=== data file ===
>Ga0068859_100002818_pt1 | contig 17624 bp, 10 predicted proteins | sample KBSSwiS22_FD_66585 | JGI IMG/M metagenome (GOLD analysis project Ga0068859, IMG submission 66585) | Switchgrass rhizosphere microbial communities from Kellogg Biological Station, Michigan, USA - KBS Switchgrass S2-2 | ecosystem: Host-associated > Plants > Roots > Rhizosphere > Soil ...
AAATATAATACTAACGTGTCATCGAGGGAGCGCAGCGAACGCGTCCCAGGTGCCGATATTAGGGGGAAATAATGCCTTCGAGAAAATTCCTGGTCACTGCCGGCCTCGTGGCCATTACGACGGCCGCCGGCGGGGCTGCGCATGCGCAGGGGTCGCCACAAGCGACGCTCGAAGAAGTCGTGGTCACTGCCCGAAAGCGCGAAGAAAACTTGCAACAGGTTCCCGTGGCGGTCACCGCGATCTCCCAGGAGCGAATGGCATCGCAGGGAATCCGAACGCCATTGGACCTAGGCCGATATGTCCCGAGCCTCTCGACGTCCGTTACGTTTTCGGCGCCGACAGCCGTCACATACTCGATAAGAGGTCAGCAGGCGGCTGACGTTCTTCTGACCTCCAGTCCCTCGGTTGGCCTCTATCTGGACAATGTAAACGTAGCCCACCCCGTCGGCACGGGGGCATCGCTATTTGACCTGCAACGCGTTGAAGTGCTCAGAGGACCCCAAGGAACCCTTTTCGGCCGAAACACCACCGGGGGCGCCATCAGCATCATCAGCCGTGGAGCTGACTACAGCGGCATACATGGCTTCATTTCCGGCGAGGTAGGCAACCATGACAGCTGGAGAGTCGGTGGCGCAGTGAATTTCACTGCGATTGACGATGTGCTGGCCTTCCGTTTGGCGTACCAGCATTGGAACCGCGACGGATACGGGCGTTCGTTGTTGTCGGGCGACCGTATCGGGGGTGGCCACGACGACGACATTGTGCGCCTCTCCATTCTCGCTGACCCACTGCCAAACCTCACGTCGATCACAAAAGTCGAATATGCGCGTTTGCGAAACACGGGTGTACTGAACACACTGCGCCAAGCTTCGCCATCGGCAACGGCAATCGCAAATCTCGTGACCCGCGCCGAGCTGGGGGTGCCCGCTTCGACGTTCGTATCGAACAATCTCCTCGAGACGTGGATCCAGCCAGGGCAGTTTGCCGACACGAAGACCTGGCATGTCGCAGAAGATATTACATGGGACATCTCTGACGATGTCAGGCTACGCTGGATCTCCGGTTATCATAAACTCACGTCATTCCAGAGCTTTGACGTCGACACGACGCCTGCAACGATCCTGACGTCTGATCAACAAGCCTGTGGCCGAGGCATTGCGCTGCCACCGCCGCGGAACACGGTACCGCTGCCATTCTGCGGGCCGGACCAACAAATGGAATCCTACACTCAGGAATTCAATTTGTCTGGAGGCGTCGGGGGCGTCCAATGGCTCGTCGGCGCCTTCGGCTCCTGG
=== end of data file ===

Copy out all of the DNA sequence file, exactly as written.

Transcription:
>Ga0068859_100002818_pt1 | contig 17624 bp, 10 predicted proteins | sample KBSSwiS22_FD_66585 | JGI IMG/M metagenome (GOLD analysis project Ga0068859, IMG submission 66585) | Switchgrass rhizosphere microbial communities from Kellogg Biological Station, Michigan, USA - KBS Switchgrass S2-2 | ecosystem: Host-associated > Plants > Roots > Rhizosphere > Soil ...
AAATATAATACTAACGTGTCATCGAGGGAGCGCAGCGAACGCGTCCCAGGTGCCGATATTAGGGGGAAATAATGCCTTCGAGAAAATTCCTGGTCACTGCCGGCCTCGTGGCCATTACGACGGCCGCCGGCGGGGCTGCGCATGCGCAGGGGTCGCCACAAGCGACGCTCGAAGAAGTCGTGGTCACTGCCCGAAAGCGCGAAGAAAACTTGCAACAGGTTCCCGTGGCGGTCACCGCGATCTCCCAGGAGCGAATGGCATCGCAGGGAATCCGAACGCCATTGGACCTAGGCCGATATGTCCCGAGCCTCTCGACGTCCGTTACGTTTTCGGCGCCGACAGCCGTCACATACTCGATAAGAGGTCAGCAGGCGGCTGACGTTCTTCTGACCTCCAGTCCCTCGGTTGGCCTCTATCTGGACAATGTAAACGTAGCCCACCCCGTCGGCACGGGGGCATCGCTATTTGACCTGCAACGCGTTGAAGTGCTCAGAGGACCCCAAGGAACCCTTTTCGGCCGAAACACCACCGGGGGCGCCATCAGCATCATCAGCCGTGGAGCTGACTACAGCGGCATACATGGCTTCATTTCCGGCGAGGTAGGCAACCATGACAGCTGGAGAGTCGGTGGCGCAGTGAATTTCACTGCGATTGACGATGTGCTGGCCTTCCGTTTGGCGTACCAGCATTGGAACCGCGACGGATACGGGCGTTCGTTGTTGTCGGGCGACCGTATCGGGGGTGGCCACGACGACGACATTGTGCGCCTCTCCATTCTCGCTGACCCACTGCCAAACCTCACGTCGATCACAAAAGTCGAATATGCGCGTTTGCGAAACACGGGTGTACTGAACACACTGCGCCAAGCTTCGCCATCGGCAACGGCAATCGCAAATCTCGTGACCCGCGCCGAGCTGGGGGTGCCCGCTTCGACGTTCGTATCGAACAATCTCCTCGAGACGTGGATCCAGCCAGGGCAGTTTGCCGACACGAAGACCTGGCATGTCGCAGAAGATATTACATGGGACATCTCTGACGATGTCAGGCTACGCTGGATCTCCGGTTATCATAAACTCACGTCATTCCAGAGCTTTGACGTCGACACGACGCCTGCAACGATCCTGACGTCTGATCAACAAGCCTGTGGCCGAGGCATTGCGCTGCCACCGCCGCGGAACACGGTACCGCTGCCATTCTGCGGGCCGGACCAACAAATGGAATCCTACACTCAGGAATTCAATTTGTCTGGAGGCGTCGGGGGCGTCCAATGGCTCGTCGGCGCCTTCGGCTCCTGG